February 14th brings a mixed bag to the table of Time: beheaded saints, chocolate addiction, an ancient Roman celebration of fertility and a billion valentine cards. This is a day when roses rule, although promises about rose gardens aren’t kept. The following poem and quotes from Augustine are intended as a tonic for those suffering from the chill of doubt that leads to frozen despair, be it about the future of the United Methodists or the United States.
The last thing I need in a valentine
is some under-clad cupid
trying to puncture an over-worked will
and the last reserves of control.
Unbuttoned hope just leads to exposure.
Any extremity of emotion
brought on by Hallmark
deserves all the frostbite it finds.
Life’s temperature gauge
has been down so long
Zero is up.
No plaster saint can convince me
there’s a point to hearts and flowers.
Even chocolate loses its appeal
when you pack it in your pocket
and get stuck in a snowdrift for days.
When the threat of brimstone
begins to make sense
and headlines the news
it’s time to rekindle Pentecost’s fire.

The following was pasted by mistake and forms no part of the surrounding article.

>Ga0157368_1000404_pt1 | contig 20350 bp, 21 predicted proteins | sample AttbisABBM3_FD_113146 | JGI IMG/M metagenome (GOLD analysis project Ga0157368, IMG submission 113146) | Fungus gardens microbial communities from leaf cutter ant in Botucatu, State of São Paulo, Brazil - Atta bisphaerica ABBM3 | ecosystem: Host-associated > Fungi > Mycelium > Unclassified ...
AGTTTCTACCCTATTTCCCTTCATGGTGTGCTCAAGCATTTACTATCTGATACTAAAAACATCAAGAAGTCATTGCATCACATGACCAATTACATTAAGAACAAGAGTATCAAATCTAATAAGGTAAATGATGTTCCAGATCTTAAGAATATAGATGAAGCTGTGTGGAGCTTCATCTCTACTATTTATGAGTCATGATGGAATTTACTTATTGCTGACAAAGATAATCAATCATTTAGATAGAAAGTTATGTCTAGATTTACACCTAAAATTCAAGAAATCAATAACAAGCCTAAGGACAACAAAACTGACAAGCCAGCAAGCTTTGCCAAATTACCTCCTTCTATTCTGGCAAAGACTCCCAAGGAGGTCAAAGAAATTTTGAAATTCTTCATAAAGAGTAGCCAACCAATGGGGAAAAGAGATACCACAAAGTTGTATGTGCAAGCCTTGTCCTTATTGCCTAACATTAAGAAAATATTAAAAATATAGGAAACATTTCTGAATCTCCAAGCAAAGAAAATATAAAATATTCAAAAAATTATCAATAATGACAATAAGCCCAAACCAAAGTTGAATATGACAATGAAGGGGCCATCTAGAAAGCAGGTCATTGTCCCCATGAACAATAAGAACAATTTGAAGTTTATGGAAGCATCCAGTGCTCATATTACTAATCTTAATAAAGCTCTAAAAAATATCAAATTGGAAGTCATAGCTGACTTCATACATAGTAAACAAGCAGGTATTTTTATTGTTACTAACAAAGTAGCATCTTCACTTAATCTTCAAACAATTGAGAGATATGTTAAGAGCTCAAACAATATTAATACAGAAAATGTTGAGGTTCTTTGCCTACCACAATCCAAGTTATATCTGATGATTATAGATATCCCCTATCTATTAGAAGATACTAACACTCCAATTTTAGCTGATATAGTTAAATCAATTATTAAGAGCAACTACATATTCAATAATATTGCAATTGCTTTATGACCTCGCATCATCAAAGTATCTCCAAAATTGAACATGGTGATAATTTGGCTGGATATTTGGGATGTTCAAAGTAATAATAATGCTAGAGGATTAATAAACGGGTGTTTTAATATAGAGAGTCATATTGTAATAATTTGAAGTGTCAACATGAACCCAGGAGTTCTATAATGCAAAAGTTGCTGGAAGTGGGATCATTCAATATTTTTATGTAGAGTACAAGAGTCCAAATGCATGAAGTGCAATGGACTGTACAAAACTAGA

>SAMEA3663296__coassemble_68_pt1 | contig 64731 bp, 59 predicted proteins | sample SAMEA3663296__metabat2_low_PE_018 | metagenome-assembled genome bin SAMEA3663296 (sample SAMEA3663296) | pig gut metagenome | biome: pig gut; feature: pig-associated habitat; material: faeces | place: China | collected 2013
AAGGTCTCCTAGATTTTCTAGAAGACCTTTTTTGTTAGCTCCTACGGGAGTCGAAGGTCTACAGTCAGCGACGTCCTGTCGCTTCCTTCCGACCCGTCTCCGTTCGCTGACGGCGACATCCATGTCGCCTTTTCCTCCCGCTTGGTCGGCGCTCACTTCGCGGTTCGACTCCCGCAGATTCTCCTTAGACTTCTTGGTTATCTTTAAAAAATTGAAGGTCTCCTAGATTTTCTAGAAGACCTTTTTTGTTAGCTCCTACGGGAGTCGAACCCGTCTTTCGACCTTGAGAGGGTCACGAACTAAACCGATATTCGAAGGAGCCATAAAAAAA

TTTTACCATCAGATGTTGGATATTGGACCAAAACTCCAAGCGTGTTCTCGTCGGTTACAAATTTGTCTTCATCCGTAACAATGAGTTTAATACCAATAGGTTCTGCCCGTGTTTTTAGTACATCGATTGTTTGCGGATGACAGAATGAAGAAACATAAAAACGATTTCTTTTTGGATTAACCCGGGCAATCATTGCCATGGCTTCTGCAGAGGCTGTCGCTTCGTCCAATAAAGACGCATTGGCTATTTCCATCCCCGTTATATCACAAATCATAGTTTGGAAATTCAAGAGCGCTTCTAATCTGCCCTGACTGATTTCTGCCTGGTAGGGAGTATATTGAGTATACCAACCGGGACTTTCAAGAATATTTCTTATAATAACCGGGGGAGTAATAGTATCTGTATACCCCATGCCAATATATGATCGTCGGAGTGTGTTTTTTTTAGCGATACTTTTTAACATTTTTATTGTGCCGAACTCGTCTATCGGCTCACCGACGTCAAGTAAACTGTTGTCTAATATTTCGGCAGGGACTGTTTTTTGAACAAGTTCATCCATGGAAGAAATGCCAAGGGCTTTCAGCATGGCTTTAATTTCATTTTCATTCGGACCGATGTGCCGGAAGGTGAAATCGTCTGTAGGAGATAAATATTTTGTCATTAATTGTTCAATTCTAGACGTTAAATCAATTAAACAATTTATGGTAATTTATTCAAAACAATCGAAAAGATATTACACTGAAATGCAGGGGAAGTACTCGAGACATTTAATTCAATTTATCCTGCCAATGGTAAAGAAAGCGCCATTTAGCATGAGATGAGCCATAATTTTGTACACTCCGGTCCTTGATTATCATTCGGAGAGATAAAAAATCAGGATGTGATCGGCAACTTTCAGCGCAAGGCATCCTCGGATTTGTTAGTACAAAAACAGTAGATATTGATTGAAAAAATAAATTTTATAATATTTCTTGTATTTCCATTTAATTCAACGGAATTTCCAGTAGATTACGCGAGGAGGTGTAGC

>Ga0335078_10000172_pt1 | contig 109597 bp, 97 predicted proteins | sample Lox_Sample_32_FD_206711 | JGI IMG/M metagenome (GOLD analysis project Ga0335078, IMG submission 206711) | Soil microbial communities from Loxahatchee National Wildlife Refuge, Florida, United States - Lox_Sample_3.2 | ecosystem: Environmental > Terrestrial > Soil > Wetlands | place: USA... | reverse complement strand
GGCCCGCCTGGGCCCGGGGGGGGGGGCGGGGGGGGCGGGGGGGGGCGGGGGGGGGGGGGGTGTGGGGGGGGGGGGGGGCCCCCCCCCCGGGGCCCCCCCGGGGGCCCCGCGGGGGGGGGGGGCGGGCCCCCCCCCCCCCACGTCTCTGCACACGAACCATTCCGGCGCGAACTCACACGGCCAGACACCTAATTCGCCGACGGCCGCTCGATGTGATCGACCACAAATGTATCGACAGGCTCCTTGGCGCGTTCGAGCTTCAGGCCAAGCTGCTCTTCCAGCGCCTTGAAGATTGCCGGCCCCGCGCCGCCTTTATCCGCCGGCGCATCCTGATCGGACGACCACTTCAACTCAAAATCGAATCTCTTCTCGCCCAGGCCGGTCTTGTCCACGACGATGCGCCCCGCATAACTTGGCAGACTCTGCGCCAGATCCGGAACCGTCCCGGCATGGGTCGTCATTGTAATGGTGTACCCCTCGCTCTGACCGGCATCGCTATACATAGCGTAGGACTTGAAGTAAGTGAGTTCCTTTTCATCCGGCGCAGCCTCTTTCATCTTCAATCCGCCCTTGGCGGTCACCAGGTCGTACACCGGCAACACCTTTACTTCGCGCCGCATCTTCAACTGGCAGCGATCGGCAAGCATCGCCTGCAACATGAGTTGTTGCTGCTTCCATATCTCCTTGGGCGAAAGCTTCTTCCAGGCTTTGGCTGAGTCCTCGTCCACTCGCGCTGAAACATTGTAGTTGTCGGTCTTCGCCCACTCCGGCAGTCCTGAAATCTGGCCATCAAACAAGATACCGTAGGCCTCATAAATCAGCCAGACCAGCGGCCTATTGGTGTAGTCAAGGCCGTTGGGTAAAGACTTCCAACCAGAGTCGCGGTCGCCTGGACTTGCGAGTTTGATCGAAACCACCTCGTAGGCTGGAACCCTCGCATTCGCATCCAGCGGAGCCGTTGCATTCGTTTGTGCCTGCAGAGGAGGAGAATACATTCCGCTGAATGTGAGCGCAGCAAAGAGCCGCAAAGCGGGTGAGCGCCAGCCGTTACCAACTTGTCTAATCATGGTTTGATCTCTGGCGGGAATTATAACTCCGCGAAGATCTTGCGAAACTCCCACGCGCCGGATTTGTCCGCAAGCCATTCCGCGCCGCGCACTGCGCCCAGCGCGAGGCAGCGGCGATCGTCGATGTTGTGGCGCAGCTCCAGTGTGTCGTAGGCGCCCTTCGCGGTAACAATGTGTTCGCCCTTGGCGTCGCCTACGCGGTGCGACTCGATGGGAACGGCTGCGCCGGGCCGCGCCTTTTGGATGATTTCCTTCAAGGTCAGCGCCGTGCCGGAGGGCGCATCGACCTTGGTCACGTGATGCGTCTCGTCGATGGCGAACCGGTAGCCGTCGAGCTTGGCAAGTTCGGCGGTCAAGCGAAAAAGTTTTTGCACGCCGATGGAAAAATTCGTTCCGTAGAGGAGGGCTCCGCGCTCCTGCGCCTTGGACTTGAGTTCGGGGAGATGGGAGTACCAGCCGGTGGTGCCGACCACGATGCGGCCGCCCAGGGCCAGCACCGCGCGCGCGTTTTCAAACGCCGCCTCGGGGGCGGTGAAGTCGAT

Didn’t he say
“Keep the peace and pass the salt?”
Or was it
“Hold your salt and pass the peace?”
Didn’t he promise
the Spirit would find us
stiff as a board,
stranded on ice,
frozen with fear and snow blind?
Check the calendar.
When can we turn up the heat?
Isn’t this the season
our ears should start to tingle
and our hearts get strangely warm?
Heather Murray Elkins Copyright 1994
[i]St. Augustine Concerning Faith of Things Not See
There are those who think that the Christian religion is what we should smile at rather than hold fast, for this reason, that, in it, not what may be seen, is shown, but men are commanded faith of things which are not seen. We therefore, that we may refute these, who seem to themselves through prudence to be unwilling to believe what they cannot see, although we are not able to show unto human sight those divine things which we believe, yet do show unto human minds that even those things which are not seen are to be believed…
If this faith be taken away from human affairs, who but must observe how great disorder in them, and how fearful confusion must follow? For who will be loved by any with mutual affection, (being that the loving itself is invisible,) if what I see not, I ought not to believe? Therefore will the whole of friendship perish, in that it consists not save of mutual love. For what of it will it be able to receive from any, if nothing of it shall be believed to be shown?